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January 6, 2014
What comes next?
NEW ORLEANS | Don't expect much to change or any soul searching to take place around the Mal Moore Football Complex in the coming days. That comes later.
For the next two months, Nick Saban and his Alabama football coaching staff will pour everything they have into recruiting, to finish off an already outstanding 2014 class and continue working the 2015 group.
After that, though, expect the staff to look inward, take a self-audit of sorts to determine what changes, if any, are needed before it gears up for spring practice.
Assessing the 2013 season reveals many positives. Seniors AJ McCarron and C.J. Mosley were as advertised, both leading their respective units as well as could reasonably be expected. Except for a freak last-second play at Auburn, the Crimson Tide would likely be preparing for an appearance in an unheard of third straight BCS National Championship Game. UA held the No. 1 from the preseason until the very last week of the regular season. There were some negatives, too.
Off the field issues were frequent and troubling, led by the Ha Ha Clinton-Dix suspension after receiving impermissible benefits from then-UA assistant strength and conditioning coach Corey Harris. Several players were suspended during the course of the year, too.
But through all the issues, Saban kept his team focused.
"There's lots of lessons to be learned for every team when you have adversity," Saban said.
In the immediate aftermath of Alabama's season ending with a two-game losing streak, the first team-oriented business comes when Saban sits down with a group of underclassmen to discuss whether each should or should not declare for the National Football League Draft in May.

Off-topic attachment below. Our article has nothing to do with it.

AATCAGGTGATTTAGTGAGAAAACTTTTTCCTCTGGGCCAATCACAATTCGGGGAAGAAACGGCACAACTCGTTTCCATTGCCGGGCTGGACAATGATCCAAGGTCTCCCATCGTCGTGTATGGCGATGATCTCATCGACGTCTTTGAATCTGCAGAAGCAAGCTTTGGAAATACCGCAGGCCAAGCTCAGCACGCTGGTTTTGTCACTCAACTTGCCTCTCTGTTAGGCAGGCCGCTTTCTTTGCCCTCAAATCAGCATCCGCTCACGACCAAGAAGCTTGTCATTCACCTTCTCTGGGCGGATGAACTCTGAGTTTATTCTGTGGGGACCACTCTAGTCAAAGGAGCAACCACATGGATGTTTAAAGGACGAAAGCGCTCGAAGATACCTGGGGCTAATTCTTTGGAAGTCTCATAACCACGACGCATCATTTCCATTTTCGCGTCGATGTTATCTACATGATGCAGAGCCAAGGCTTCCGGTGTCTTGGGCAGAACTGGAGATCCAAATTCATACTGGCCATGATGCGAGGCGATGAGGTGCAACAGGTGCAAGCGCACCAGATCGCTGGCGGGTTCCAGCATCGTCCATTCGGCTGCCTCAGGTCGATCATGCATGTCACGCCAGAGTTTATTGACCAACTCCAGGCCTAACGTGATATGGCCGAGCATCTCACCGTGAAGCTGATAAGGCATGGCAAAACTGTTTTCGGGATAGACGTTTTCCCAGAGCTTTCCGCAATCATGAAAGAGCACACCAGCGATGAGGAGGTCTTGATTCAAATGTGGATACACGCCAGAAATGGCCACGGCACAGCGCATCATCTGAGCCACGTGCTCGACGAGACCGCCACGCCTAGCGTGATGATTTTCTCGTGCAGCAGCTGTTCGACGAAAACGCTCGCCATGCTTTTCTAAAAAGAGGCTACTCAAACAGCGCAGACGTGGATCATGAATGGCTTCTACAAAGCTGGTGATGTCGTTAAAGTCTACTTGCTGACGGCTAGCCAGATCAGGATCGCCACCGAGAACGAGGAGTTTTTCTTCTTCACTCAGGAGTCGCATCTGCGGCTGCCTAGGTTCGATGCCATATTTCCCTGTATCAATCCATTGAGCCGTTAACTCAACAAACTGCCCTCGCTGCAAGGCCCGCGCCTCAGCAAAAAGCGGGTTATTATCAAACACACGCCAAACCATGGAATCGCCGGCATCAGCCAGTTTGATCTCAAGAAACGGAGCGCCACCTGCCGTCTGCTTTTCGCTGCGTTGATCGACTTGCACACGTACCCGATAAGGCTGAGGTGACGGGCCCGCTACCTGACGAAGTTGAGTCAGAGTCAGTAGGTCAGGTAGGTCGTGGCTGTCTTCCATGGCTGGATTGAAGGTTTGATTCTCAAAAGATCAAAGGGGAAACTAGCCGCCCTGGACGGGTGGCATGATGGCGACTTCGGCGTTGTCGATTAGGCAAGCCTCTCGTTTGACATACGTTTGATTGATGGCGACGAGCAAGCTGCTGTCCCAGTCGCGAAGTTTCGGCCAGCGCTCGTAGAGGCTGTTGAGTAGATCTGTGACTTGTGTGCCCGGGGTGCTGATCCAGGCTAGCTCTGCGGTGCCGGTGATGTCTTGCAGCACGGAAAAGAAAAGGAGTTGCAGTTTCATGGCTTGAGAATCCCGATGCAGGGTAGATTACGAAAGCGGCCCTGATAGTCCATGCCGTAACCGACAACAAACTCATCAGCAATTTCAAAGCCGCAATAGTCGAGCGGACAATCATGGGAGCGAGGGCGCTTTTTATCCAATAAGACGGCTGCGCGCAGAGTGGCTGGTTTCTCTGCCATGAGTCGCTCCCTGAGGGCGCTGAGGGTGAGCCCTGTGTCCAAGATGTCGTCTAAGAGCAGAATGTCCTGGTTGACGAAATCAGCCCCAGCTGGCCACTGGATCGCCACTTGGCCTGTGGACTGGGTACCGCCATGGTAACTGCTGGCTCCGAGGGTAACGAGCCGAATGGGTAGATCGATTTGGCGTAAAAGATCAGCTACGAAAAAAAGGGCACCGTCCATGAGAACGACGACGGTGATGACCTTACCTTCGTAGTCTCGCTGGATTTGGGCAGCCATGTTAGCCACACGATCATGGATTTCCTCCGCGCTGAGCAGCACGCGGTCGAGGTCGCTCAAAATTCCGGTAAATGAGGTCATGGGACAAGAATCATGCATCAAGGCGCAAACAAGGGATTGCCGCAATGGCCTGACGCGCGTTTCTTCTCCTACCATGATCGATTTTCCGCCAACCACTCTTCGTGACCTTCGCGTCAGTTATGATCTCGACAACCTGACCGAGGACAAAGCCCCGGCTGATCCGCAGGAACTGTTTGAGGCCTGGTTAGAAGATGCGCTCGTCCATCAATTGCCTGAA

Trey DePriest said earlier in the week he intends to come back for his senior season. Others, including Clinton-Dix, Cyrus Kouandjio, Adrian Hubbard and Jeoffrey Pagan, could opt to forego their senior seasons.
Staff changes are also an almost-yearly occurrence under Saban. Defensive coordinator Kirby Smart's name comes up almost every offseason for vacancies. Offensive coordinator Doug Nussmeier interviewed before the bowl for the then-vacant Washington job. Other staff members that might be attractive for other programs include Mario Cristobal, Billy Napier and Greg Brown.
What changes Alabama makes to its schemes or philosophy remains to be seen. Saban has previously said he's made an effort to recruit more "fast-twitch" student-athletes to combat the proliferation of the spread-option offenses, which have given the Crimson Tide trouble.
Texas A&M, Auburn and Oklahoma all gave Saban and Smart fits, although they had little trouble with Ole Miss, which also runs a similar offense.
Will Saban re-evaluate again this offseason? Those offenses are only increasing in popularity and success. Then comes the business of personnel issues.
First and foremost is replacing McCarron and Mosley, and not just their on-the-field production. Both exhibited excellent leadership that isn't easy to replace.
"I think that coaches probably can affect things from outside in to some degree, but I think how the team gets affected from inside out probably ultimately determines how much buy-in you really have to whatever any coach says," Saban said. "But I think there's two things about leadership, is you can have great leadership, but there has to be people on the team that is willing to respond to the leadership and to buy in and do the things that they need to do."